- Shopping Bag ( 0 items )
From Barnes & NobleThe Schomburg Center Presents
"New York...just like ah pictured it...skyscrapers and everythang," marveled Stevie Wonder in his song "Living for the City." The Great Migration was a 30-year-long mass migration from the predominantly rural, segregated South to the West and to the industrial North. That black tide swelled urban populations to the hundreds of thousands, bringing down-home living up North. And so began another chapter in the saga of The Black New Yorkers.
The Black New Yorkers, compiled and edited by the staff of the Schomburg Center, is the posthumous culmination of work begun 30 years ago by librarian/activist Regina M. Andrews. The book is dedicated to her vision and "commitment to telling the world about the unique and extraordinary role of black New Yorkers in the making of America's greatest city." What follows is a rich historical and pictorial chronicle of African-American advances, struggles, and successes. The text is arranged chronologically, beginning with "Blacks in Colonial New York: 1613-1783" and ending with "Mobilizing Black Power for the New Millennium: 1965-1999." Each chapter opens with an informative essay that places the instructive historical timelines within a social context.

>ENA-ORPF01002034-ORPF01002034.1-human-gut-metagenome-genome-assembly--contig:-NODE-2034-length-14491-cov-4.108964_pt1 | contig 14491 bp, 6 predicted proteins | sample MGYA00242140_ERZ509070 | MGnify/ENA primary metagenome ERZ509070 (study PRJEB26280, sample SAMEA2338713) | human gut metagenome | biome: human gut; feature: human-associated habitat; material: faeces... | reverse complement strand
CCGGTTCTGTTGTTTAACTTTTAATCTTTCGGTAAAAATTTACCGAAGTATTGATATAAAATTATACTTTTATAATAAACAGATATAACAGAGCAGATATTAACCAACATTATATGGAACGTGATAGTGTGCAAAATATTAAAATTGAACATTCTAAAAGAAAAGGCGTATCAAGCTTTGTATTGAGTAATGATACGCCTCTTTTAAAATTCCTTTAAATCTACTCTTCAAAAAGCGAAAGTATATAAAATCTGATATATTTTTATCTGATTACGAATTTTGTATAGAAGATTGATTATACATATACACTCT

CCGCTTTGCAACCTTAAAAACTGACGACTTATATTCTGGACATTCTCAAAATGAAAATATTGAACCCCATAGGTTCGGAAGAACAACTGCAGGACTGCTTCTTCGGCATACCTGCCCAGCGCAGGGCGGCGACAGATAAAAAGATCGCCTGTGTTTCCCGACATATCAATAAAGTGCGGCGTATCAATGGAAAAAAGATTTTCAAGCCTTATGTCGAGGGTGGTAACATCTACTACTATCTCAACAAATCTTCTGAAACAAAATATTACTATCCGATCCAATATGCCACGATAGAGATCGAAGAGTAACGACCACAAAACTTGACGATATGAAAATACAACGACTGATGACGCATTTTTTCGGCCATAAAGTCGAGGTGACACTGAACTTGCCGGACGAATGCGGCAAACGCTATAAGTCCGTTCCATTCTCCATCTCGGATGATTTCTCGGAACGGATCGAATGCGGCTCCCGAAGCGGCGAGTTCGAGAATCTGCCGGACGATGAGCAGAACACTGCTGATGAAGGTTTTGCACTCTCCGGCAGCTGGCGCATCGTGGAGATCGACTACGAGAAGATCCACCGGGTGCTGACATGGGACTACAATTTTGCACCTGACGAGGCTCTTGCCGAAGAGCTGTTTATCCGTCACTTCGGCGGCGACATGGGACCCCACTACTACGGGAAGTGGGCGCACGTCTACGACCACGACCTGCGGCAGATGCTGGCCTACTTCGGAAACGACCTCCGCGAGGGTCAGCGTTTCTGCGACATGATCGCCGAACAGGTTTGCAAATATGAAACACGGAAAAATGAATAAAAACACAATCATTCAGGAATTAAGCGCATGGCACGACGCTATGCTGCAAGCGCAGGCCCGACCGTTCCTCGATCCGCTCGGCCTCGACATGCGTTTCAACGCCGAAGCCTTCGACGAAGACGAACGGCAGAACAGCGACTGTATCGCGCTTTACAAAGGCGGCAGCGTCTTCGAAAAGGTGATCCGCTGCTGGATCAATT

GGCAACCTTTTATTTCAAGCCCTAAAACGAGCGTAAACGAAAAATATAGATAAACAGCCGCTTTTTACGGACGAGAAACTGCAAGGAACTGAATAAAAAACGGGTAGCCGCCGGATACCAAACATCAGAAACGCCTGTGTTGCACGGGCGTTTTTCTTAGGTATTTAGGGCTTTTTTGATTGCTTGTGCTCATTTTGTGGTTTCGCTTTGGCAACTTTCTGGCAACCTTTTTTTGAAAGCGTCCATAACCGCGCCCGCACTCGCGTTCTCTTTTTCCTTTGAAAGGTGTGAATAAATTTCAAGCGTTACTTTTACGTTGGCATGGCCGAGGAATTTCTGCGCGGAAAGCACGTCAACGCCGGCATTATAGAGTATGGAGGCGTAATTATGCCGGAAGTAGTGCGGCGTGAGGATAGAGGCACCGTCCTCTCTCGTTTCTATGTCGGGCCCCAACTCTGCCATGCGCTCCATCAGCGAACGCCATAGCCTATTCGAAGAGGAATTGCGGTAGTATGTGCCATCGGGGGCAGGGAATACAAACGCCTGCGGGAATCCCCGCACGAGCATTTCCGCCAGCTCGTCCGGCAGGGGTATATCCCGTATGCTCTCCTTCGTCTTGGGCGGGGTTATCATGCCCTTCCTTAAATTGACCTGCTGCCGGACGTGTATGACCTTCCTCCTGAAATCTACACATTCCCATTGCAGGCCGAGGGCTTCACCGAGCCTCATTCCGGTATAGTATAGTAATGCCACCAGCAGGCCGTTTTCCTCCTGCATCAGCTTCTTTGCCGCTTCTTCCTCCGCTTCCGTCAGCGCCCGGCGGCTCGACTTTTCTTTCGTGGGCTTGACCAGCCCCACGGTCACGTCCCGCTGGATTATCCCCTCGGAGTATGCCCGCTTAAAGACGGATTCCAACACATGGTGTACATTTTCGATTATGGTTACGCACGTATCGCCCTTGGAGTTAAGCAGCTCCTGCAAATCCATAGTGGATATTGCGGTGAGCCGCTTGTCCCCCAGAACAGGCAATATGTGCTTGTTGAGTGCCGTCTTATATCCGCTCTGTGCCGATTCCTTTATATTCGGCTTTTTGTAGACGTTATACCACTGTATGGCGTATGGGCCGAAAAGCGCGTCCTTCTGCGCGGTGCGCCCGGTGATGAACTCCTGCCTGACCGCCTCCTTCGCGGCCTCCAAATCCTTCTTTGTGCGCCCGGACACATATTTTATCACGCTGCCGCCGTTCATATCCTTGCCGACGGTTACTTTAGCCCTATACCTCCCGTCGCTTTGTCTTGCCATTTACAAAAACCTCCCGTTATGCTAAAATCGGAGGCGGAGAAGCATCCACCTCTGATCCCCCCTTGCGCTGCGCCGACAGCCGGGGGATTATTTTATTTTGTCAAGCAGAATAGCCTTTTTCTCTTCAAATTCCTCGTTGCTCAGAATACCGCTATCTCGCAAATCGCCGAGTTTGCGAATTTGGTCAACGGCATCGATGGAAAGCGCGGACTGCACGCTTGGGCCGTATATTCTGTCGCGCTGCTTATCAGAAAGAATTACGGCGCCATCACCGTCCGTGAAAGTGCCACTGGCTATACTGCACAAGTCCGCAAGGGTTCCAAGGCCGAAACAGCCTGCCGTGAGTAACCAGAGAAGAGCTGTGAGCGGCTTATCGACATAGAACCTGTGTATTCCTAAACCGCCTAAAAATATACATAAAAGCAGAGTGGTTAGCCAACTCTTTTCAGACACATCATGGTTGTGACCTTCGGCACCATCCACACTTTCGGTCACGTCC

The introduction raises interesting (and wholly debatable) questions, especially around the issue of diverse influences, and the editors tread on some tender ground. There is no doubt, for instance, that the Latino language has been Anglicized by American acculturation (hence "Spanglish"), but to claim that Afro-Latinos "have added a black flavor to the Spanish they speak" may be a bit of a cultural stretch. To the English Latinos speak, yes. However, Blackspeak has yet to find its way into the Spanish colloquial vocabulary. In New York, cultural pride is still a touchy subject. (Friendly) debate notwithstanding, The Black New Yorkers is a well-documented, pride-swelling testimony to the creative, resilient, and irrepressible spirit of African New York.
The closing section of brief, well-written bibliographies—The New York Black 100—is a who's who of path-breakers, pundits, and cultural prophets who have spoken for black America. The Schomburg continues to meet its mission.